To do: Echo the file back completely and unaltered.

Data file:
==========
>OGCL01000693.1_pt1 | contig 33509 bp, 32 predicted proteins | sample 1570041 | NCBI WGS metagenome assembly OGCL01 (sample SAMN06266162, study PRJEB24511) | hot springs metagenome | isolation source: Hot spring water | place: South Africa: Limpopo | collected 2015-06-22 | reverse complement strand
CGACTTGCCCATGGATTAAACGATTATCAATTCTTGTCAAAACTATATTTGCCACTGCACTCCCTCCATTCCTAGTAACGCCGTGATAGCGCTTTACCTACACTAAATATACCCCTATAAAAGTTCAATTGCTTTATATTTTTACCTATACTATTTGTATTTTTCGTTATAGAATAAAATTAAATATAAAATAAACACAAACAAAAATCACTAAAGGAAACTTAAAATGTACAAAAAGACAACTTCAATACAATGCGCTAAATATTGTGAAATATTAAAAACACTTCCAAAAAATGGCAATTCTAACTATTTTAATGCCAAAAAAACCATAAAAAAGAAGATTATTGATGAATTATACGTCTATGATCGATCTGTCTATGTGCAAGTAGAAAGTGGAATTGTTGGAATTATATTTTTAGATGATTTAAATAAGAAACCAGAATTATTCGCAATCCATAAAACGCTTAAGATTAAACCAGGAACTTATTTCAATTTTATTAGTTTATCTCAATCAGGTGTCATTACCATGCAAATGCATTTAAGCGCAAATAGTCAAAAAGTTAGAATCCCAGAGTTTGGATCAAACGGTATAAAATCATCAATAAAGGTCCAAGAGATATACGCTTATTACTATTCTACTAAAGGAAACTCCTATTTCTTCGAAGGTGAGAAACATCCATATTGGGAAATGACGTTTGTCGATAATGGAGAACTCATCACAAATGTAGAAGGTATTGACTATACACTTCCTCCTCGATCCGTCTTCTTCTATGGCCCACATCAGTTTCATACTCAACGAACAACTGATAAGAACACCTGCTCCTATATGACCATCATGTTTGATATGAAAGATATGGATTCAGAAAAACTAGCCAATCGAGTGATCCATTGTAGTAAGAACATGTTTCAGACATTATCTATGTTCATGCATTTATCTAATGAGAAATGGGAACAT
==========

>OGCL01000693.1_pt1 | contig 33509 bp, 32 predicted proteins | sample 1570041 | NCBI WGS metagenome assembly OGCL01 (sample SAMN06266162, study PRJEB24511) | hot springs metagenome | isolation source: Hot spring water | place: South Africa: Limpopo | collected 2015-06-22 | reverse complement strand
CGACTTGCCCATGGATTAAACGATTATCAATTCTTGTCAAAACTATATTTGCCACTGCACTCCCTCCATTCCTAGTAACGCCGTGATAGCGCTTTACCTACACTAAATATACCCCTATAAAAGTTCAATTGCTTTATATTTTTACCTATACTATTTGTATTTTTCGTTATAGAATAAAATTAAATATAAAATAAACACAAACAAAAATCACTAAAGGAAACTTAAAATGTACAAAAAGACAACTTCAATACAATGCGCTAAATATTGTGAAATATTAAAAACACTTCCAAAAAATGGCAATTCTAACTATTTTAATGCCAAAAAAACCATAAAAAAGAAGATTATTGATGAATTATACGTCTATGATCGATCTGTCTATGTGCAAGTAGAAAGTGGAATTGTTGGAATTATATTTTTAGATGATTTAAATAAGAAACCAGAATTATTCGCAATCCATAAAACGCTTAAGATTAAACCAGGAACTTATTTCAATTTTATTAGTTTATCTCAATCAGGTGTCATTACCATGCAAATGCATTTAAGCGCAAATAGTCAAAAAGTTAGAATCCCAGAGTTTGGATCAAACGGTATAAAATCATCAATAAAGGTCCAAGAGATATACGCTTATTACTATTCTACTAAAGGAAACTCCTATTTCTTCGAAGGTGAGAAACATCCATATTGGGAAATGACGTTTGTCGATAATGGAGAACTCATCACAAATGTAGAAGGTATTGACTATACACTTCCTCCTCGATCCGTCTTCTTCTATGGCCCACATCAGTTTCATACTCAACGAACAACTGATAAGAACACCTGCTCCTATATGACCATCATGTTTGATATGAAAGATATGGATTCAGAAAAACTAGCCAATCGAGTGATCCATTGTAGTAAGAACATGTTTCAGACATTATCTATGTTCATGCATTTATCTAATGAGAAATGGGAACAT